Engineering degrees are often perceived as arduous with the large workloads involved causing much stress for the students. Students stress levels can be affected by a range of factors, including the nature of their workload. This paper investigates first year engineering students reported stress and workload levels and the reported size, difficulty and learning value of the tasks they are required to perform. The analysis of the gathered data shows that both task size and task difficulty have an impact upon students' perception of stress and workload. Larger and more difficult tasks lead to an increased proportion of students who report higher stress and workload levels. Task size and task difficulty were strongly linked variables - most students who reported that their workload consisted of larger tasks also reported more difficult tasks. Task value, on the other hand, appeared to have only a small impact upon students perception of workload, and appeared to vary independently of students' perceptions of stress. This contradicts the belief that more meaningful tasks do not cause as much stress in students.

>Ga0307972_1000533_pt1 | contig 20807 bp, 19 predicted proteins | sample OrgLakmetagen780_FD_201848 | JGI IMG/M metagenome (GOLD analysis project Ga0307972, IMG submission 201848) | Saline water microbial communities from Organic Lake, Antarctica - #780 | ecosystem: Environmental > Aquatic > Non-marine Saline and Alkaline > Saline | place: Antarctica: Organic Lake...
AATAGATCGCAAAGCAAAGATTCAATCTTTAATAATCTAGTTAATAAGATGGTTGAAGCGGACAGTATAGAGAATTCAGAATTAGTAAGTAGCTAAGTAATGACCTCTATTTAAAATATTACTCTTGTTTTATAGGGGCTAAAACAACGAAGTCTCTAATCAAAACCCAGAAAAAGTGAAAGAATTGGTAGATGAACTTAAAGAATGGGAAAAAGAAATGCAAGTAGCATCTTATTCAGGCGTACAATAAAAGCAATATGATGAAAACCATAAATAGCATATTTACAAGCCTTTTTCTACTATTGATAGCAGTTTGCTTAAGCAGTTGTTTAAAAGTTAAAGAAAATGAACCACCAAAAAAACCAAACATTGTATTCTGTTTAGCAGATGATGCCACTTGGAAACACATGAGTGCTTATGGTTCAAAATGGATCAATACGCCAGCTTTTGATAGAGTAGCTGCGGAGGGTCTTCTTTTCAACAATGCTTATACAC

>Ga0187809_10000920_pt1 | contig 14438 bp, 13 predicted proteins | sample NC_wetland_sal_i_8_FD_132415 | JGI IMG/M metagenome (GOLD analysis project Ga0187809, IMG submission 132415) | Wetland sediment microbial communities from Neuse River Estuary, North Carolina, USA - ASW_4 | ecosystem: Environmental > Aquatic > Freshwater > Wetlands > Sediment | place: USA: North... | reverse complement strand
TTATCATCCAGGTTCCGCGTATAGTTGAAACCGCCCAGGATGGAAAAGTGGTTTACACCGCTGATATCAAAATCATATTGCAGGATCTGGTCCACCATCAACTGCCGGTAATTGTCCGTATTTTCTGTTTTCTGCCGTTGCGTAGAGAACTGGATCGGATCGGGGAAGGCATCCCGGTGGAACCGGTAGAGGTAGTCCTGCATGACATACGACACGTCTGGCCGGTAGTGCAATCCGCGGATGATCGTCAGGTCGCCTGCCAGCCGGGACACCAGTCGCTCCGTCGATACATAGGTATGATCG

|Title of host publication||Engineering Education 2010|
|Subtitle of host publication||Inspiring the Next Generation of Engineers, EE 2010|
|Publication status||Published - 2010|
|Event||Engineering Education 2010: Inspiring the Next Generation of Engineers, EE 2010 - Birmingham, United Kingdom|
Duration: 06 Jul 2010 → 08 Jul 2010
|Conference||Engineering Education 2010: Inspiring the Next Generation of Engineers, EE 2010|
|Period||06/07/10 → 08/07/10|